“This precious relic,” says Mr. Quincy in a letter to Mr. Livermore, " came to my possession under the following circumstances : from 1805 to 1813, I was one of the representatives of the state of Massachusetts, in the Congress of the United States, from Suffolk District. During these years I had the happiness, with my wife, to form an acquaintance with Mrs. Martha Peter (formerly Custis), the wife of Thomas Peter, Esq., of Tudor Place, in the District of Columbia. There sprang up between both families--particularly between Mrs. Peter and my wife--a great intimacy, the result of mutual respect and also coincidence in political feeling and opinion, which, at that period, constituted a bond of great strength. She was a woman of great personal beauty, highly accomplished, intellectual, elevated in spirit and sentiment, and worthy of the relation which she held of granddaughter to George Washington.

“When, in 1813, on resigning my seat in Congress, I called at Tudor Place to take leave, Mrs. Peter, after stating the interest she felt in me and Mrs. Quincy, asked my acceptance of the 'gorget of Washington, with the ribbon attached to it, which' she said she had received at the division of her grandfather's estate.' About that time, there had been formed in Boston a political association bearing the name of the Washington Benevolent Society, having for its object the support of the views and principles of Washington, of which I was one of the vice-presidents; and I immediately suggested the propriety, and asked her leave, to present in her name that precious relic to that society. She expressed her gratification at the suggestion, saying that she knew of no place where the principles of Washington had been more uniformly cherished, or were likely to be more highly prized or preserved longer, than in the town of Boston.'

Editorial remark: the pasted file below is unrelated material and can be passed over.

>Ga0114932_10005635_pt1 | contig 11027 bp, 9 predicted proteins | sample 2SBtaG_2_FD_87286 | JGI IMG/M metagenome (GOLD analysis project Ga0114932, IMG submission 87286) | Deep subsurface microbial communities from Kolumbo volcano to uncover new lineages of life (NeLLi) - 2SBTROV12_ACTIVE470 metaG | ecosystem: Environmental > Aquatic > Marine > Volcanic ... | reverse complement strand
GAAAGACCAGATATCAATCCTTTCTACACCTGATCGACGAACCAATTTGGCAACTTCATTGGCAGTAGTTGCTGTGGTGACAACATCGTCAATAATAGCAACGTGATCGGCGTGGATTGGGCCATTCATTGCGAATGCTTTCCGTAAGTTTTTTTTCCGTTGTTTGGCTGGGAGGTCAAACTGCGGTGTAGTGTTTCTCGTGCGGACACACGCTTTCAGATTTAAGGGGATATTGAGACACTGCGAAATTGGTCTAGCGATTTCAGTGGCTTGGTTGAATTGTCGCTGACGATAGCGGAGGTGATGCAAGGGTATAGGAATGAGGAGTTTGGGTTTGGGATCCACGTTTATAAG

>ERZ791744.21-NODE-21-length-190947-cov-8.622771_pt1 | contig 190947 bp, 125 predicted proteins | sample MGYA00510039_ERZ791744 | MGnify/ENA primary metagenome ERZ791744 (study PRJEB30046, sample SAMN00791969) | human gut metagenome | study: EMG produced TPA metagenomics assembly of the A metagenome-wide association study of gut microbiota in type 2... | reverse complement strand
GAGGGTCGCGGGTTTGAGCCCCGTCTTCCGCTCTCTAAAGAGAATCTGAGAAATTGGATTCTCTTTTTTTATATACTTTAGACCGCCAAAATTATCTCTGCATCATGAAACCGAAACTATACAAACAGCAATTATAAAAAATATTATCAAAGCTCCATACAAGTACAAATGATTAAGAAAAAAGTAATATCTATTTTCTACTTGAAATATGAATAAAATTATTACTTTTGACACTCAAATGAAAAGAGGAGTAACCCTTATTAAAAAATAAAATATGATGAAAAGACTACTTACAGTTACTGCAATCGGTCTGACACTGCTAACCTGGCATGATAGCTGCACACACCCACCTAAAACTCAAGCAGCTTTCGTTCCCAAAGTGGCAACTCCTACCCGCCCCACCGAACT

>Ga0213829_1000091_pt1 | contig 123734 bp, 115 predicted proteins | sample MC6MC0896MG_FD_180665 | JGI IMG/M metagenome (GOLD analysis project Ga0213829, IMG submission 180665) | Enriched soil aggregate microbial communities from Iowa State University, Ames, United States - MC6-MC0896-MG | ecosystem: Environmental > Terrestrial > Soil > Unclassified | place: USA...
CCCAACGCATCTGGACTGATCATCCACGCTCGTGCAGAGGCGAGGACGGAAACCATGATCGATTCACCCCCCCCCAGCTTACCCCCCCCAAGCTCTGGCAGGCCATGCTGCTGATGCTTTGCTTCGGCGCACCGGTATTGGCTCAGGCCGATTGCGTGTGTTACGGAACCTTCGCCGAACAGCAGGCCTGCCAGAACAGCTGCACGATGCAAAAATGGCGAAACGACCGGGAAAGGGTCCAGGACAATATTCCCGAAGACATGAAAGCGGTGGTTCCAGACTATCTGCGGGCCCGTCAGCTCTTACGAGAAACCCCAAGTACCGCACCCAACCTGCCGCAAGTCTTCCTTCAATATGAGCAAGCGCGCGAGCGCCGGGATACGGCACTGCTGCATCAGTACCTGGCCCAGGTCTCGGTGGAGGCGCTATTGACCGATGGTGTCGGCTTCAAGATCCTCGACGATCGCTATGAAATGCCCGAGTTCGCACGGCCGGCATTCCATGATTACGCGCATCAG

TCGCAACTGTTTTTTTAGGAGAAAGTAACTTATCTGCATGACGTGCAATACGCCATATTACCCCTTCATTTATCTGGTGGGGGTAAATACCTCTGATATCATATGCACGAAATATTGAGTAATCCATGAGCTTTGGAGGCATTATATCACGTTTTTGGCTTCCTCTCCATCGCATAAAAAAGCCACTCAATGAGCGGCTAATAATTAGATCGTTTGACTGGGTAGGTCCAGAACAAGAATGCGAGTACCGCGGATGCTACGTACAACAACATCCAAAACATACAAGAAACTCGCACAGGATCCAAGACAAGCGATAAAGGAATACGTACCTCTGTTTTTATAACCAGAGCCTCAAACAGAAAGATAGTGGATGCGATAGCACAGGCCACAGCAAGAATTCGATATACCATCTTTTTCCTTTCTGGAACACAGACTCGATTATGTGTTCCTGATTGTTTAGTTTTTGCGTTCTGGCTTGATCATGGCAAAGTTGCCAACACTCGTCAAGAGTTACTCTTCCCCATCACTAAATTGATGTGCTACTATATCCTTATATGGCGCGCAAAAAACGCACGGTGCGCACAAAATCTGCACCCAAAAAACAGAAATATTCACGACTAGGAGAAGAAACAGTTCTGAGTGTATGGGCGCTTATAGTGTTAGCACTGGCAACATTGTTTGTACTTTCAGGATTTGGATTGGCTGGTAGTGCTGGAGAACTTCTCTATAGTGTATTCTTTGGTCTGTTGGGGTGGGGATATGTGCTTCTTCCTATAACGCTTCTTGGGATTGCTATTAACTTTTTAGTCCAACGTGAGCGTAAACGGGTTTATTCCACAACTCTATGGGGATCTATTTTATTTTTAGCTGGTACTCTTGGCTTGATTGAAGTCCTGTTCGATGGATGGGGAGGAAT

“ Accordingly, on my return in April, 1813, I made a for: mai statement of the above circumstances to the Waslıington Benevolent Society, and presented the gorget, in her name, to that society. The gift was gratefully and cordially received and acknowledged by a vote of the society, signed by Arnold Welles, president; and William Sullivan, Josiah Quincy, Samuel Messinger, John C. Warren, and Benjamin Russell, vice-presidents. A record of the gift, of the vote of thanks, and of all the proceedings, was written upon parchment, and deposited in a box especially adapted for its preservation; and an account of the doings of the society was officially transmitted to Mrs. Peter.

“The gorget remained in that situation, under the care of the society, for five or six years, until its final dissolution, when, by a vote of the society, it was formally placed in my custody; and I immediately wrote to Mrs. Peter a statement of the circumstances, offering to return the gorget to her. She was pleased to reply, that it was her wish that I should retain it in my possession, and make such disposition of it as I saw fit."

When I last visited Mount Vernon, in the autumn of 1858, I saw there a few articles, not already mentioned, that belonged to Washington. These were a liquor-chest, two mirrors, some tissue paper, one of his ordinary address cards, several diagrams and memoranda from his pen, and a number of engravings.

The liquor-chest was in a closet adjoining the dining-room, and was used by the family when I was there. It is made of